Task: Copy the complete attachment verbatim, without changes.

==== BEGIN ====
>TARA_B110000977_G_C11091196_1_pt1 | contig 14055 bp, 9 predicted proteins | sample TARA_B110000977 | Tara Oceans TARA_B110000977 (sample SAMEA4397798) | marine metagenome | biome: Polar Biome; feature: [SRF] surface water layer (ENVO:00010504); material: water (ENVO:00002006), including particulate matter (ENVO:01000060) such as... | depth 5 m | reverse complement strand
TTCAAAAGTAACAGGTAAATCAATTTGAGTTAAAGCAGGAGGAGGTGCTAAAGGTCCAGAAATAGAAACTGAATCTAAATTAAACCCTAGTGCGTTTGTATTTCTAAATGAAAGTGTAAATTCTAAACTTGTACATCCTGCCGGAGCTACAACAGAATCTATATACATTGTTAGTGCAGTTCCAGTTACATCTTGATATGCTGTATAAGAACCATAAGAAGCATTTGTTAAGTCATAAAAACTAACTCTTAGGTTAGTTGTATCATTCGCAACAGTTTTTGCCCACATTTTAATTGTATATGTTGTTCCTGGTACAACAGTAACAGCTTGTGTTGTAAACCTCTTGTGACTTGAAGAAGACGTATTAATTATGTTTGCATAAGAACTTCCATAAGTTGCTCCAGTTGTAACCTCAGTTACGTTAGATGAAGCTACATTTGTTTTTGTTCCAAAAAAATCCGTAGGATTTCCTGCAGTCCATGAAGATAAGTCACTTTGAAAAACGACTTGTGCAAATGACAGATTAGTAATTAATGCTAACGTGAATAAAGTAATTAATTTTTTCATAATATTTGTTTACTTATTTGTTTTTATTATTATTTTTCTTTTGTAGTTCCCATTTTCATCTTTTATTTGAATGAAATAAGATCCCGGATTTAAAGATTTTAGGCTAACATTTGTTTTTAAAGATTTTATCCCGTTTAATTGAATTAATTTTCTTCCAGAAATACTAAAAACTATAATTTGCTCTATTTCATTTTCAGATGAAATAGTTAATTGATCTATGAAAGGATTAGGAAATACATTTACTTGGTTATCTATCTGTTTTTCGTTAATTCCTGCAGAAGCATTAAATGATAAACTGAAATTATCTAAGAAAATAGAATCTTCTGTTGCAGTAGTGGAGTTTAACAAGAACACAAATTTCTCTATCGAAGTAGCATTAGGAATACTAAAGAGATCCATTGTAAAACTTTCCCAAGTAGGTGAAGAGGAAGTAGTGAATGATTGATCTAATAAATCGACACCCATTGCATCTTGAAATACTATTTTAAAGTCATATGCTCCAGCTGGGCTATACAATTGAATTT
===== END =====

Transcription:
>TARA_B110000977_G_C11091196_1_pt1 | contig 14055 bp, 9 predicted proteins | sample TARA_B110000977 | Tara Oceans TARA_B110000977 (sample SAMEA4397798) | marine metagenome | biome: Polar Biome; feature: [SRF] surface water layer (ENVO:00010504); material: water (ENVO:00002006), including particulate matter (ENVO:01000060) such as... | depth 5 m | reverse complement strand
TTCAAAAGTAACAGGTAAATCAATTTGAGTTAAAGCAGGAGGAGGTGCTAAAGGTCCAGAAATAGAAACTGAATCTAAATTAAACCCTAGTGCGTTTGTATTTCTAAATGAAAGTGTAAATTCTAAACTTGTACATCCTGCCGGAGCTACAACAGAATCTATATACATTGTTAGTGCAGTTCCAGTTACATCTTGATATGCTGTATAAGAACCATAAGAAGCATTTGTTAAGTCATAAAAACTAACTCTTAGGTTAGTTGTATCATTCGCAACAGTTTTTGCCCACATTTTAATTGTATATGTTGTTCCTGGTACAACAGTAACAGCTTGTGTTGTAAACCTCTTGTGACTTGAAGAAGACGTATTAATTATGTTTGCATAAGAACTTCCATAAGTTGCTCCAGTTGTAACCTCAGTTACGTTAGATGAAGCTACATTTGTTTTTGTTCCAAAAAAATCCGTAGGATTTCCTGCAGTCCATGAAGATAAGTCACTTTGAAAAACGACTTGTGCAAATGACAGATTAGTAATTAATGCTAACGTGAATAAAGTAATTAATTTTTTCATAATATTTGTTTACTTATTTGTTTTTATTATTATTTTTCTTTTGTAGTTCCCATTTTCATCTTTTATTTGAATGAAATAAGATCCCGGATTTAAAGATTTTAGGCTAACATTTGTTTTTAAAGATTTTATCCCGTTTAATTGAATTAATTTTCTTCCAGAAATACTAAAAACTATAATTTGCTCTATTTCATTTTCAGATGAAATAGTTAATTGATCTATGAAAGGATTAGGAAATACATTTACTTGGTTATCTATCTGTTTTTCGTTAATTCCTGCAGAAGCATTAAATGATAAACTGAAATTATCTAAGAAAATAGAATCTTCTGTTGCAGTAGTGGAGTTTAACAAGAACACAAATTTCTCTATCGAAGTAGCATTAGGAATACTAAAGAGATCCATTGTAAAACTTTCCCAAGTAGGTGAAGAGGAAGTAGTGAATGATTGATCTAATAAATCGACACCCATTGCATCTTGAAATACTATTTTAAAGTCATATGCTCCAGCTGGGCTATACAATTGAATTT